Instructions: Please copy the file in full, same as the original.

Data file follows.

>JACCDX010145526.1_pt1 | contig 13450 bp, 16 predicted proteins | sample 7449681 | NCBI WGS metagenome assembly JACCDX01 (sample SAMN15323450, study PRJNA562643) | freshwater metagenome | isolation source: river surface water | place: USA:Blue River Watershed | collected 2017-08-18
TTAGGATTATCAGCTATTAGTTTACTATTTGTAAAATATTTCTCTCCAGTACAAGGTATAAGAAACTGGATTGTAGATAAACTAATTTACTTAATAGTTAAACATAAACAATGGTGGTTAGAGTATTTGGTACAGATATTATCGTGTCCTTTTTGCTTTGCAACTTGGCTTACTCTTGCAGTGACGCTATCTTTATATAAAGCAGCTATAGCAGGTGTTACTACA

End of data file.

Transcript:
>JACCDX010145526.1_pt1 | contig 13450 bp, 16 predicted proteins | sample 7449681 | NCBI WGS metagenome assembly JACCDX01 (sample SAMN15323450, study PRJNA562643) | freshwater metagenome | isolation source: river surface water | place: USA:Blue River Watershed | collected 2017-08-18
TTAGGATTATCAGCTATTAGTTTACTATTTGTAAAATATTTCTCTCCAGTACAAGGTATAAGAAACTGGATTGTAGATAAACTAATTTACTTAATAGTTAAACATAAACAATGGTGGTTAGAGTATTTGGTACAGATATTATCGTGTCCTTTTTGCTTTGCAACTTGGCTTACTCTTGCAGTGACGCTATCTTTATATAAAGCAGCTATAGCAGGTGTTACTACA